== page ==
What To Feed Baby If No Breast Milk Or Formula Mum’s Diet When Breastfeeding

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Mum’s Diet When Breastfeeding

During pregnancy it is important to be cautious about certain foods as the growing baby can not handle i.e. bacteria that can be found in unpasteurised milk products or alcohol. In contrast, breastfeeding does not require as much attention to one’s diet as pregnancy; however, it is still necessary to keep an eye on the diet in order to feed the baby safely. Luckily, the human body is designed to make the best of what it gets. Even if a diet is deficient, studies carried out all over the world have shown that breast milk still has the right combination of nutrients in order to feed the baby effectively. If the mother’s diet is poor the body’s own stores of nutrients will replace what is lacking in the milk – for as long as the stores allow it.

However, for mother’s and baby’s sake it is important to eat healthily. A broad dietary variety is also beneficial in that babies experience different taste and smell of breast milk. It helps develop the taste buds and may also help to create the foundation for cultural preference in cuisine. This explains why a baby nursed on a bland diet may push away a bowl of curried food for instance. Studies have shown that mother’s preference in food during pregnancy and breast feeding does affect the baby’s palate in the same way.

On the other hand, a number of mothers have confirmed that there may also be some foods with an adverse effect on baby’s health. They find that their babies get gassy after eating cabbage, Brussels sprouts, broccoli, onions or cauliflower. This view has not been scientifically proven. In addition, some babies may even show allergic reactions to the mother’s diet, most commonly dairy products. There may also be more accounts of reactions; so every breast feeding mother has to find out what her baby can swallow easily and what not. It takes between 2 and 6 hours from the time a certain food was eaten until it affects the taste and odour of the milk. Thus, if baby shows signs of discomfort while digesting the milk it is worth eliminating the suspected food for a few days and to observe whether it makes any difference in the baby’s symptoms.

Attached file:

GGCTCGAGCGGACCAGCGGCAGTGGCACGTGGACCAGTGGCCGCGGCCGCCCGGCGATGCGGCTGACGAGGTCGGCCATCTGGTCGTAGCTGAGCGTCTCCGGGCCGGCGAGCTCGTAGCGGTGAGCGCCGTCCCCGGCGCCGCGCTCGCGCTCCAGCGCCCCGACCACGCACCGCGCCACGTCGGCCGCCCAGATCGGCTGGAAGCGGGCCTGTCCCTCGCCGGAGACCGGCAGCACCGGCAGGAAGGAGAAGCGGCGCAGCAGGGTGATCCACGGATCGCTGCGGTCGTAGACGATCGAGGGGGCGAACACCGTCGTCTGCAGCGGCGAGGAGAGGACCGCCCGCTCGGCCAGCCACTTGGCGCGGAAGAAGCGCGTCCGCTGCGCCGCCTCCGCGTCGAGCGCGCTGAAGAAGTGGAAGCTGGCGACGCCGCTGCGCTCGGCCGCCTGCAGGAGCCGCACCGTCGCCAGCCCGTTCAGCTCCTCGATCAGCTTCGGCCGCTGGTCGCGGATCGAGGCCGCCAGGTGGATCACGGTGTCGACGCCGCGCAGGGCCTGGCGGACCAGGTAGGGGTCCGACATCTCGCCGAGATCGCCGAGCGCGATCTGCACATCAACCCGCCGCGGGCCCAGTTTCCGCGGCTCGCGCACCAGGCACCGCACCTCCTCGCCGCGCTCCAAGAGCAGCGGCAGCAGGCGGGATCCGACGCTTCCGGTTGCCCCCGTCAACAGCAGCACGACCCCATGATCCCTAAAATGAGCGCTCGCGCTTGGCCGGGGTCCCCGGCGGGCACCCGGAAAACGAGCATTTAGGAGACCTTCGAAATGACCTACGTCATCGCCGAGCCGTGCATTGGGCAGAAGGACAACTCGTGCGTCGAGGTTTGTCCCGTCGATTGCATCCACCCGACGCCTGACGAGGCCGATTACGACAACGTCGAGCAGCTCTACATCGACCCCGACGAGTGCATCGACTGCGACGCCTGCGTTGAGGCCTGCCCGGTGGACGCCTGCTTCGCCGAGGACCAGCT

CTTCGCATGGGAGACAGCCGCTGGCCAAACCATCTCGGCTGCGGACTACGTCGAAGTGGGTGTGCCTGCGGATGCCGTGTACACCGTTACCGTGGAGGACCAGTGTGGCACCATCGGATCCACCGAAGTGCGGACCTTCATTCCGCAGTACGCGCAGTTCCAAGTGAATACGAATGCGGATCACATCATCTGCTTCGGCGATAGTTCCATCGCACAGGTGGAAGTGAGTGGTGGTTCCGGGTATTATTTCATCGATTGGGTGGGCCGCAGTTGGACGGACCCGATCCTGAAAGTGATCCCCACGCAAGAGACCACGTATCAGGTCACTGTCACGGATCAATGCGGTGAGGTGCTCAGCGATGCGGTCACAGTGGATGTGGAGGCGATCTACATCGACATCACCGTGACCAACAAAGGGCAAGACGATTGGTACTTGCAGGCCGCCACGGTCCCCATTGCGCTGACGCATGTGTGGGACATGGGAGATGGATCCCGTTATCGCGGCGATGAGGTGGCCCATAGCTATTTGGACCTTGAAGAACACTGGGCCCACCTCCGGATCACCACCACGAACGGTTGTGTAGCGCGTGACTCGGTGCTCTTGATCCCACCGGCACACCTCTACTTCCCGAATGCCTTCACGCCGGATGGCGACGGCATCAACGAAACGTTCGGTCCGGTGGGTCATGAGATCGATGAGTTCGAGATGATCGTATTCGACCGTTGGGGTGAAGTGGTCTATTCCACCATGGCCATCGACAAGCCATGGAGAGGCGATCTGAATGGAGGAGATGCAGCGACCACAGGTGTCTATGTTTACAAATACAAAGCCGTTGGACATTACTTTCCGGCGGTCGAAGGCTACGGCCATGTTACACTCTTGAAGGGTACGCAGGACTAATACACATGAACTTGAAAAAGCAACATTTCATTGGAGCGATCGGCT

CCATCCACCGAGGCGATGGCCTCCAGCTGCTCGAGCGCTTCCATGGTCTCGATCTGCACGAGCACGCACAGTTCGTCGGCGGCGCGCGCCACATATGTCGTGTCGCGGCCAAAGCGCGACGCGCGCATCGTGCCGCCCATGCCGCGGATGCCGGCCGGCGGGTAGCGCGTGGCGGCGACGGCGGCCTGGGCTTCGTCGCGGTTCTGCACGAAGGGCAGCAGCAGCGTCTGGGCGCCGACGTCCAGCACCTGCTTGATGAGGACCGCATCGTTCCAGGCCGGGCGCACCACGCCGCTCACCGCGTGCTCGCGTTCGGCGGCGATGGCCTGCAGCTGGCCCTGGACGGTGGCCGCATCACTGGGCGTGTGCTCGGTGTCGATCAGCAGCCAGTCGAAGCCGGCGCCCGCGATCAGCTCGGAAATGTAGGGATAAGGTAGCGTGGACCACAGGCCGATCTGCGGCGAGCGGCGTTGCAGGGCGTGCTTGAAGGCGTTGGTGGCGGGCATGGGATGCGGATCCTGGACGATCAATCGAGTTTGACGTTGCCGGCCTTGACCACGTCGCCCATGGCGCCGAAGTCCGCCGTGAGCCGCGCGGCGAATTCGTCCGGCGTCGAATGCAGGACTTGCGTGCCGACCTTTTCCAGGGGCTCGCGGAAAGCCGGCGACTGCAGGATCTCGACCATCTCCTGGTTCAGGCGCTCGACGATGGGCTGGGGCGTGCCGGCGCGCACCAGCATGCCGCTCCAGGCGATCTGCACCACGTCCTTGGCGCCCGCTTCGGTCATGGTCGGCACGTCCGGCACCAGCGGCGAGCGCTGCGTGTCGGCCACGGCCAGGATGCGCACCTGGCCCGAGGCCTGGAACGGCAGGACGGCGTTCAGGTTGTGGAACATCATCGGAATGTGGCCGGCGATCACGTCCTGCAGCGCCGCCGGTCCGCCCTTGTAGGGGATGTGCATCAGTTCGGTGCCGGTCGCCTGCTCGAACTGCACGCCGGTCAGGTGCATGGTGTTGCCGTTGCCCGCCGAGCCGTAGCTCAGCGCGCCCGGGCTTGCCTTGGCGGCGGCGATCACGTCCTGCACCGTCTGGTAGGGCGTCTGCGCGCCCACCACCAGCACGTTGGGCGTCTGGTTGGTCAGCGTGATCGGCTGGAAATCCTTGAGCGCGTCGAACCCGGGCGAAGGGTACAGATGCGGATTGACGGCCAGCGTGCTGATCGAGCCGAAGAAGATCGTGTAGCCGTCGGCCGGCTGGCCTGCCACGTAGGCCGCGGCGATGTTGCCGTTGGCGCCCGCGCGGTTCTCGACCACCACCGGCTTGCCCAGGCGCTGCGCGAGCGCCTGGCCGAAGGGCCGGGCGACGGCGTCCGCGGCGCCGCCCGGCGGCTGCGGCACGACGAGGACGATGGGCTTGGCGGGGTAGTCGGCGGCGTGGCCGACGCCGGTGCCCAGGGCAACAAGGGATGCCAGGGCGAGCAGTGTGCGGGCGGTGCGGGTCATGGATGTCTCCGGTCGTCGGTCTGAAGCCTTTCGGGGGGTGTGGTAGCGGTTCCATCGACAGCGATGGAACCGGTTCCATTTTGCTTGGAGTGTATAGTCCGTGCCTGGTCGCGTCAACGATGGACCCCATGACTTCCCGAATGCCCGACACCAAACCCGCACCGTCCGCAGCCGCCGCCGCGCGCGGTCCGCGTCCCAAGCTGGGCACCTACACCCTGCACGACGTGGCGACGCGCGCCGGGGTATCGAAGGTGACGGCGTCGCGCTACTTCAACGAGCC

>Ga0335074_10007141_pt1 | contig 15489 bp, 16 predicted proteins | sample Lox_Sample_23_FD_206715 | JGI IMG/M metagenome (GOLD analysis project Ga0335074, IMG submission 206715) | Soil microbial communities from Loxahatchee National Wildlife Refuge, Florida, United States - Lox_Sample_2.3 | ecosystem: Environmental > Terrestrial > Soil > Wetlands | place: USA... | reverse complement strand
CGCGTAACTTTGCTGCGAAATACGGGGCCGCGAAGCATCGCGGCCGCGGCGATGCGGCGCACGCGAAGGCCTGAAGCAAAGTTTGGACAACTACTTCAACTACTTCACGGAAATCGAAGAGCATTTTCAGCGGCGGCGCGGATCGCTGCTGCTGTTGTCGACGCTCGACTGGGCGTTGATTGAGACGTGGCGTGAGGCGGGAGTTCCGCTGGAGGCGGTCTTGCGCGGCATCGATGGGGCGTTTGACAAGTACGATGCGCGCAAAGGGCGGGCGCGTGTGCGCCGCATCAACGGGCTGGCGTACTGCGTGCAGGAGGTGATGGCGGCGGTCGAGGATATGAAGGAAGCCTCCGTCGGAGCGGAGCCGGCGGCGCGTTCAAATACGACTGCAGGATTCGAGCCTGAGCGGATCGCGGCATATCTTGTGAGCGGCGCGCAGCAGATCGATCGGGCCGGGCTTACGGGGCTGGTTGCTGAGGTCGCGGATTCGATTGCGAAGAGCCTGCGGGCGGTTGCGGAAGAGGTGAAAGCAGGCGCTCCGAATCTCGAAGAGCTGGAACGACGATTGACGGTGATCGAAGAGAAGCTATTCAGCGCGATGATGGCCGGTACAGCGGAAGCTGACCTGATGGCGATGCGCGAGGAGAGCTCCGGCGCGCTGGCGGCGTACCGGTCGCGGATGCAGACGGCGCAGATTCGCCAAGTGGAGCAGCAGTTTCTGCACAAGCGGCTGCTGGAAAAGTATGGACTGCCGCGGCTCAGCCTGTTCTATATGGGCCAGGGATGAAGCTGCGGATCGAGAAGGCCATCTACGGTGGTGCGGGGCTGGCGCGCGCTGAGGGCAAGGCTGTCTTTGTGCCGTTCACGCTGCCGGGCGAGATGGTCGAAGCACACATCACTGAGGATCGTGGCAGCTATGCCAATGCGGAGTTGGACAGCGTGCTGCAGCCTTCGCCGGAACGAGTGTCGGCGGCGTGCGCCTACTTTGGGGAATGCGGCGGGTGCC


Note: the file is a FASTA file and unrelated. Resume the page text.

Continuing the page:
What foods best to avoid

Nursing mothers should limit their alcoholic intake as much as possible. Ideally, they should drink no alcohol at all because it can be detected in the milk, though considerably less than what was drunk.

Caffeine in coffee and theine in tea should be kept to no more than a cup or two a day. If you drink too much it may affect your baby too. It should be noted that caffeine can not be passed through their bodies as efficiently as adults can and it may actually build up in their systems. It is worth considering caffeine-free alternatives while breastfeeding.

If a history of food allergies is known in the family, peanuts are best avoided. The consumption of peanuts has shown to leave traces of allergens in the breast milk and can add to baby’s risk of developing allergies in later life.

Try to avoid processed foods that show long lists of additives. So-called e-numbers do affect the mother’s and the baby’s health and should be avoided at all times. However, some e-numbers have natural origins and are allowed (visit The Soil Association for more information)

It is important to keep the amount of fish to no more than 340g (12oz) per week in order to minimize the exposure to mercury. In addition, the FSA advises to limit canned tuna to 280g (drained) and fresh tuna to 170g per week.

Lastly, sweetener known as saccharin should be consumed very carefully because long-term effects are yet unknown. The better option is sucralose (Splenda) which offers a safe calorie-free sugar substitute.

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